A. Kinect? Yep. Actually, it was not the only Microsoft-inspired thing as the new layout of the Firmware had a distinctly Metro-like feel to it. I think you could sort of sense it in the audience that we all thought this, but it’s hard when people liked that sort of layout to not want a piece of it. The new camera system does look incredibly like a Kinect, to the point I’m sure Microsoft are currently jumping up and down at the prospect of a legal fight with their arch-rivals in the market, but whether it will operate like one or, you know, work properly is yet to be unveiled. On the upside, they found an artistic use for the Move controllers in sculpting and modelling software, so you know, plus points for that!
Q. Did the games look good?
A. Of course, but do note that many of us have crossed this bridge before with Sony – twice, even, with the PS2 AND the PS3, being shown trailers and gameplay footage that simply weren’t truthful in the slightest (which will be a serious question in the next few weeks after the whole Aliens: Colonial Marines scandal). That said, what we saw was quite interesting so rattling through a couple of those which peaked my interest;
— Killzone: Shadow Fall —
Killzone is the one notorious for not being entirely honest about its final build so many of us took the footage here with a large handful of salt. What seems like a routine patrol day turns out to be a surprise Helghast ambush, and the transition between the FMV and the Gameplay section was surprisingly noticeable; it just clunked together, which isn’t what you would expect when you’ve had games like Resident Evil 6 and Dead Space 3 demonstrating the seamless joins between them. Otherwise, aside from pretty visuals and gorgeous setpieces, it did look like business as usual, which may be a good thing after all – it might just work as a super-pretty FPS. But we have played many pretty FPS on PC. Hopefully Killzone: Shadow Fall will have a unique selling point all of its own. We certainly hope so.
— Drive Club —
Gran Turismo? Hahaha, not a chance. It seems Sony are moving on with Drive Club, a team-based racing tournament title focused on “challenges” (unfortunately not in the Top Gear vein). There is an obsessive amount of detail in this title, everything has been modelled and rendered and painstakingly crafted to be as exact as they are in real life, so much that materials can be left with hand marks, suede can reflect light realistically and so forth. There wasn’t much time left for actual locales, but one can surmise that they’ll be as obsessive about the roads and tarmac as they are about the cars. Welcome to the next generation of Gran Turismo; the ultimate driving experience. And you won’t need to marry Bernie Ecclestone to enjoy it all!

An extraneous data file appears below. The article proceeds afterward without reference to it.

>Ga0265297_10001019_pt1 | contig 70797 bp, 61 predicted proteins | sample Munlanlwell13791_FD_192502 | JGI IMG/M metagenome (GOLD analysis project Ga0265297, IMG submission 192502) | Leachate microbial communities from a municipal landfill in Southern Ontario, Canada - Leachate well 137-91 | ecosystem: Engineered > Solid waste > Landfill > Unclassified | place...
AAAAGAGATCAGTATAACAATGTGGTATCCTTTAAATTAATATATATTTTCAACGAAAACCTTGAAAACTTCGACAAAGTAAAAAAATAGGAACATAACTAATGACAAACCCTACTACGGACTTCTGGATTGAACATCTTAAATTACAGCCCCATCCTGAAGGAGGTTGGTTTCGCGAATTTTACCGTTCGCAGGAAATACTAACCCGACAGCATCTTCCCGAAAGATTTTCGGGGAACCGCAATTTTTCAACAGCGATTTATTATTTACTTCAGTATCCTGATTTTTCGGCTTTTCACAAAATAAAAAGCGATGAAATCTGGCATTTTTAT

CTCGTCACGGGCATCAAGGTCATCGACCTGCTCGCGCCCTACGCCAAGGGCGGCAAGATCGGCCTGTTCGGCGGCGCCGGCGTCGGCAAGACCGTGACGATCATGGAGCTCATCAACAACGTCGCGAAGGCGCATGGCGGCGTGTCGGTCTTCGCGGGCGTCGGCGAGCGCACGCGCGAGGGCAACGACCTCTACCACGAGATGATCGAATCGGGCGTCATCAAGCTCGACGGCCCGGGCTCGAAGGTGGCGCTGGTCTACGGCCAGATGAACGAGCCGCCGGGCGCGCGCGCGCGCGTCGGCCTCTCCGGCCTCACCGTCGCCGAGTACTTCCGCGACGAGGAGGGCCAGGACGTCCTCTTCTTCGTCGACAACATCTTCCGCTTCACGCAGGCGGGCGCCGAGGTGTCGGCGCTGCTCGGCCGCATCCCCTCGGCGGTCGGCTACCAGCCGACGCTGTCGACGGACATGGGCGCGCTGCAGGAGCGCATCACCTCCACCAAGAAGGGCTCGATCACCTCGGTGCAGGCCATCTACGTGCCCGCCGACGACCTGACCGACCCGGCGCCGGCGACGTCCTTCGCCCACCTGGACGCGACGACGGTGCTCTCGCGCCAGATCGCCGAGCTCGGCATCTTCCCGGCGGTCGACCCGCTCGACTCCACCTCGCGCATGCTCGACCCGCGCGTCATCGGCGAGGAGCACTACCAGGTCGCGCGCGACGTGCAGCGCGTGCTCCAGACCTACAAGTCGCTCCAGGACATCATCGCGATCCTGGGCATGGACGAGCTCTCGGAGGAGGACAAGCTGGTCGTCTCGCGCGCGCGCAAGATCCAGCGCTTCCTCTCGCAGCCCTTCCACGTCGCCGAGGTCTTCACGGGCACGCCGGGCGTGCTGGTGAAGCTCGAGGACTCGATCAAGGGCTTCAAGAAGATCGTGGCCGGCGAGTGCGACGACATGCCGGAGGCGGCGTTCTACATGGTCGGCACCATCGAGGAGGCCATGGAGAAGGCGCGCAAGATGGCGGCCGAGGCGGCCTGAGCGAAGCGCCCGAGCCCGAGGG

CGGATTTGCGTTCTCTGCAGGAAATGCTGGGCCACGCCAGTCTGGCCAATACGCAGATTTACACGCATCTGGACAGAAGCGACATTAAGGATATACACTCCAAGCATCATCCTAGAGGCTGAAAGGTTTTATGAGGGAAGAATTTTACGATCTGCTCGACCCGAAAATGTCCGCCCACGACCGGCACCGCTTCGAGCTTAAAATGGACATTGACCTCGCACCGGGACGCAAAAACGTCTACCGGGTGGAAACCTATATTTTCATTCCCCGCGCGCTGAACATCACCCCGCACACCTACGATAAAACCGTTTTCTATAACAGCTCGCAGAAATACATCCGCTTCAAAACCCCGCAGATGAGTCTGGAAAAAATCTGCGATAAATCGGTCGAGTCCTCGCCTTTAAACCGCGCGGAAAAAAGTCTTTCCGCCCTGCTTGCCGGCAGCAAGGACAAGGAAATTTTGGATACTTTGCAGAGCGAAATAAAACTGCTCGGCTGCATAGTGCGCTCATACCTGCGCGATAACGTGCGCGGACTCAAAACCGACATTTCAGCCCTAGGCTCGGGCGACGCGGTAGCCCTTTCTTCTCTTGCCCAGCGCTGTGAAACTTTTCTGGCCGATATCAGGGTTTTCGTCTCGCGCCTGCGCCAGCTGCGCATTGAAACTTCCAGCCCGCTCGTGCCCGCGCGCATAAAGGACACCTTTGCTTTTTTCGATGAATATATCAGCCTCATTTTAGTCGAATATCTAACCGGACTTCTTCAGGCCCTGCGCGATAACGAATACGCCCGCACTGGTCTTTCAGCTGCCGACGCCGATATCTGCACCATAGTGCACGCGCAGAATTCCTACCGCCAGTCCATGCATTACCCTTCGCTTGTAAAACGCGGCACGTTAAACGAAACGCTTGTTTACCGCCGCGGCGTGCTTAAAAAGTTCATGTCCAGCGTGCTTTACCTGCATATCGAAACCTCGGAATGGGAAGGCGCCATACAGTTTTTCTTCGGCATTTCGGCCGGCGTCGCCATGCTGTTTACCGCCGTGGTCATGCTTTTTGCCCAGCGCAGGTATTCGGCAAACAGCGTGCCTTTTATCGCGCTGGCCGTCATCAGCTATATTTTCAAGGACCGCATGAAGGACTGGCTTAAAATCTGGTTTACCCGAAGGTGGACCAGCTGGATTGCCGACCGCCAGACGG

— Deep Down —
Capcom are always good with new hardware, so Deep Down is clearly their own attempt at marrying the RPG stylings of Dragon’s Dogma with the tense build and challenge of Dark Souls. Unfortunately we got to see very little in-game footage (what there was reminded me more of Hunted: The Demon’s Forge than anything else) but there was a very big dragon, a shield and lots of fire and death. The tagline is are you a hero or a coward, which largely tells me you’ll have the option to run from most fights in the game – but that does seem like a strange addition into a game of this kind. More information is very much needed before I can say if this is a game to look forward to, or to give a wide berth because it has dragon-sized levels of bad breath…
— Watch Dogs —
If last years Watch Dogs on current-gen hardware looked good, then on PS4 hardware it was mindblowing. There is a really incredible sense of live and consequence in the playable segment we were shown, as our smartphone-style apps gave us information on everything; to the point it could predict crimes as they were about to happen. It’s quite impressive and there’s a really odd sense of being both a hero and a villain at the same time, but it just looked stunning and sensational right from the off and it’s obvious that UbiSoft are doing everything they can to push the boat out with this one. Watch Dogs is a new IP and it appears to be a huge financial gamble for them as well; I do hope that it pays off for them in the long run.
There were others – inFamous: Second Son, for example. And Diablo 3, although that’s hardly the sort of title that will push the hardware it must be said, so we shall see what Blizzard are really up to in the future with Sony (I suspect Project Titan may be involved!).
Q. Kaz Hirai?
A. Nope. No “Hit crabs weak point for MASSIVE DAMAGE!”. No “Riiiiiiiiiiiidge Raceeerrrrrrrrrr!”. Sorry. Although we had David Cage if you wanted someone you could imagine punching in the face.
Q. Was there anything missing?
A. Plenty, here’s a quick run-down of what was absent for me.